Money laundering has been a financial crime throughout the modern era, and has grown in sophistication as technologies for financial records and transactions have developed. Organized and transnational criminal networks, regardless of the nature of their illicit enterprises, have to hide their activities and cover their tracks to make their illegal income look legitimate. This is often executed by creating cash businesses,such as bars and restaurants, with a limited paper trail. Counter to expectations that in the Digital Age, the electronic records of transactions would make money laundering more difficult, the advent of block chain programming and cryptocurrency technology has given criminal groups some new and effective means to launder money and hide their business dealings.
Cryptocurrencies, such as Bitcoin, are based on binary digital data that is heavily encrypted in blockchains, created for the purpose of conducting transactions. Cryptocurrencies are created to be decentralized, avoiding generation, control, or monitoring by any central authority. Given that governments and official financial institutions have no overview or authority over cryptocurrencies, they are an ideal means for conducting illegal financial transactions that are global, anonymous, and very difficult to monitor. These factors pose major obstacles for law enforcement and agencies responsible for investigating digital money laundering, crypto fraud, and online crime. Tax evasion, terrorism funding, drug trafficking, credit card data trade, ransomware attacks, human trafficking, and any other illegal activity involving financial exchange can be conducted in better secrecy and security through cryptocurrencies, often on the “dark web.” Some credible estimates put the amount of Bitcoin trade resulting from money laundering and other illegal activities at about US$4.5 billion annually.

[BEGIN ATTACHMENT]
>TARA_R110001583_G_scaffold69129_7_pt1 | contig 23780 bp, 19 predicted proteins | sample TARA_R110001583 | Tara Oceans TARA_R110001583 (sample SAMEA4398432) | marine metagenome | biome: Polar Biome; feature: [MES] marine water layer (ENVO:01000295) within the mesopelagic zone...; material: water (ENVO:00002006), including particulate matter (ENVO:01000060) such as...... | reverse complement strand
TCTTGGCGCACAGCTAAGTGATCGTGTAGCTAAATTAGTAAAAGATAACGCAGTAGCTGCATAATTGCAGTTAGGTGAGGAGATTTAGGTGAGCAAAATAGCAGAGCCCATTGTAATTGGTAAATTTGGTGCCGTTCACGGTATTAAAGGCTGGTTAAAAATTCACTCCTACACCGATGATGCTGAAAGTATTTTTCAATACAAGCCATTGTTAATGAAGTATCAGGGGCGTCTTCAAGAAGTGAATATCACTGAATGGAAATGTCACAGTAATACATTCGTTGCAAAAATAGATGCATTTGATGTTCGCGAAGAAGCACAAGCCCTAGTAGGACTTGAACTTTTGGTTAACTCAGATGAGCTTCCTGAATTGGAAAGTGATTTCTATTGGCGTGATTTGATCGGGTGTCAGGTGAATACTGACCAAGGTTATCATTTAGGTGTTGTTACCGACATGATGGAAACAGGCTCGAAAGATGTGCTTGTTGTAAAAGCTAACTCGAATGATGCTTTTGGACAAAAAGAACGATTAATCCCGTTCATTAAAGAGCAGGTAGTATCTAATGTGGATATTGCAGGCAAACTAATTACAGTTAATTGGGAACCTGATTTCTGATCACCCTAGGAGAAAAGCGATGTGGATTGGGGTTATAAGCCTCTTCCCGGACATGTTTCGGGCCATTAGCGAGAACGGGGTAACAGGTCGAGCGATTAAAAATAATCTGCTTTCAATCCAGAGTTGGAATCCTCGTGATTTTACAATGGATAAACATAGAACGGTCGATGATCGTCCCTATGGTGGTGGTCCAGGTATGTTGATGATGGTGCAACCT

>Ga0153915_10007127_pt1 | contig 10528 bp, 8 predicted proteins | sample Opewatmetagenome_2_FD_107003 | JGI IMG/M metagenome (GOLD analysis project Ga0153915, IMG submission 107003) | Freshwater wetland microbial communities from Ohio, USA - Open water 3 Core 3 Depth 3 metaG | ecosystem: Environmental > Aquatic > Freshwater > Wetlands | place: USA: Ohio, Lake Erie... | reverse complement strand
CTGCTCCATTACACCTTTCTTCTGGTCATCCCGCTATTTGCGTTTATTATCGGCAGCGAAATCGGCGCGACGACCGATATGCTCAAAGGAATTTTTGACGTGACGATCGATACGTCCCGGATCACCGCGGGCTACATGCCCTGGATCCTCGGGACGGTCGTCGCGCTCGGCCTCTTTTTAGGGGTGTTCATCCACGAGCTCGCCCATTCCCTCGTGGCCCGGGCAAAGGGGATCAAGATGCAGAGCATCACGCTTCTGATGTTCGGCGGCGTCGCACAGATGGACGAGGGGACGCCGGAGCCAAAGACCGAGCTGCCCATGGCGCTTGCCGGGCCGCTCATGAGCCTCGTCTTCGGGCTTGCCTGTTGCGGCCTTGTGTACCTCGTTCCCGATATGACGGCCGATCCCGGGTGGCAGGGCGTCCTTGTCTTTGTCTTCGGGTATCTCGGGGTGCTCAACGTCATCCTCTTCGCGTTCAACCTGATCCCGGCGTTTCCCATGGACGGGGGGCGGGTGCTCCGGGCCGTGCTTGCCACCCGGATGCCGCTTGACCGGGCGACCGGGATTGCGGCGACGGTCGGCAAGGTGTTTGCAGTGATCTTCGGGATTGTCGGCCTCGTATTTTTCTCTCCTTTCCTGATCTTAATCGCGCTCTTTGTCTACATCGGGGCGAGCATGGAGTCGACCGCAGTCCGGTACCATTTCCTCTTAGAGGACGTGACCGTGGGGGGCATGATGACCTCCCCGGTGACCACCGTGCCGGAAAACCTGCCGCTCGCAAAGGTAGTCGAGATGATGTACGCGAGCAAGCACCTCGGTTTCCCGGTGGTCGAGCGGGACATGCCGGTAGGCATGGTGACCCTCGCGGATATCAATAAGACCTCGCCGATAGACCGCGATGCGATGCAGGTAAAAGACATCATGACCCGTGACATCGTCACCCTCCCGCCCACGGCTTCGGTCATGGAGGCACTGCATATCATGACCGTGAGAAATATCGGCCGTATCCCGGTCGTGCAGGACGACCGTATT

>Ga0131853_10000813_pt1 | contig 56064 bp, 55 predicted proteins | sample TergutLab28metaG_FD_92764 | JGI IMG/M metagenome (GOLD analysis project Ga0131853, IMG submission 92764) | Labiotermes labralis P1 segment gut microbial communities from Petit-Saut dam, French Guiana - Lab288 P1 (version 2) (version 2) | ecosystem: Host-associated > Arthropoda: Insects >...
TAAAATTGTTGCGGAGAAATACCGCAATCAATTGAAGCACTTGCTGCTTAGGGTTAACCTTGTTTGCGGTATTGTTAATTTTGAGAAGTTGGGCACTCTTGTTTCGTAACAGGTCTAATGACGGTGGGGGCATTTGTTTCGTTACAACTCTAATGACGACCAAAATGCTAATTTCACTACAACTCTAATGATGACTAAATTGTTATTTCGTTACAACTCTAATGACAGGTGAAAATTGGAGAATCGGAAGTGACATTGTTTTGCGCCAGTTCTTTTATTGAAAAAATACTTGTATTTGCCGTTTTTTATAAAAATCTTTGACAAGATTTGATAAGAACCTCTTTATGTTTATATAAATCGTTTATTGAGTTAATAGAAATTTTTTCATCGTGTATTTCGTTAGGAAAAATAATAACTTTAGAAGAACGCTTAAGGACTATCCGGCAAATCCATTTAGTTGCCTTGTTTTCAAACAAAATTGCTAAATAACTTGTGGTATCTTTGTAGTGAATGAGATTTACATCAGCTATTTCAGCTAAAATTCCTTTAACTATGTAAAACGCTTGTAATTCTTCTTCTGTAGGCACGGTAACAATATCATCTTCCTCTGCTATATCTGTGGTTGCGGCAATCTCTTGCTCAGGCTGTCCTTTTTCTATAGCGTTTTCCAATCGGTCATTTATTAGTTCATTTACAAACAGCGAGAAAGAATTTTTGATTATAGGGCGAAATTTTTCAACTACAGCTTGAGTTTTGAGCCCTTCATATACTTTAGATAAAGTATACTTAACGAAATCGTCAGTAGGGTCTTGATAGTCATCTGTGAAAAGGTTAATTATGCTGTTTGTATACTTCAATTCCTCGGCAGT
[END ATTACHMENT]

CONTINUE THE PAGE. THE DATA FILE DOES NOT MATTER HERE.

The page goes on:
Recent developments and advances in Artificial Intelligence are significantly and dramatically helping investigators identify patterns, trends, and connections in cryptocurrency activity, with cutting-edge algorithms combing through massive amounts of data to flag suspicious activities. Machine learning systems can process massive amounts of data in a matter of hours or even minutes, taking the burden off what large teams of trained researchers would otherwise have to try to accomplish over a period of months. Subject Matter Experts, investigators, and analysts are successfully leveraging AI and applying strategies such as “clustering” and “peeling” to spot trends and gain information to identify cryptocurrency users who appear to be involved in illegal activities.
Algorithms that are programmed for “clustering” isolate and group activities in order to trace them to particular entities. “Peeling” involves identifying transactions in which partial amounts of a cryptocurrency unit are “peeled” off, with the remainder transferred back to a one-off change address. The contact information from partial currency units which were peeled and returned can provide analysts with valuable lead information and insights. These are among many analytical strategies enabled by Artificial Intelligence for investigators and financial crimes analysts. Patterns in input addresses and one-off change addresses, as well as general trends in timing, frequency, and transaction amounts, are used by analysts to uncover the layers of secrecy and reveal the criminals behind the code.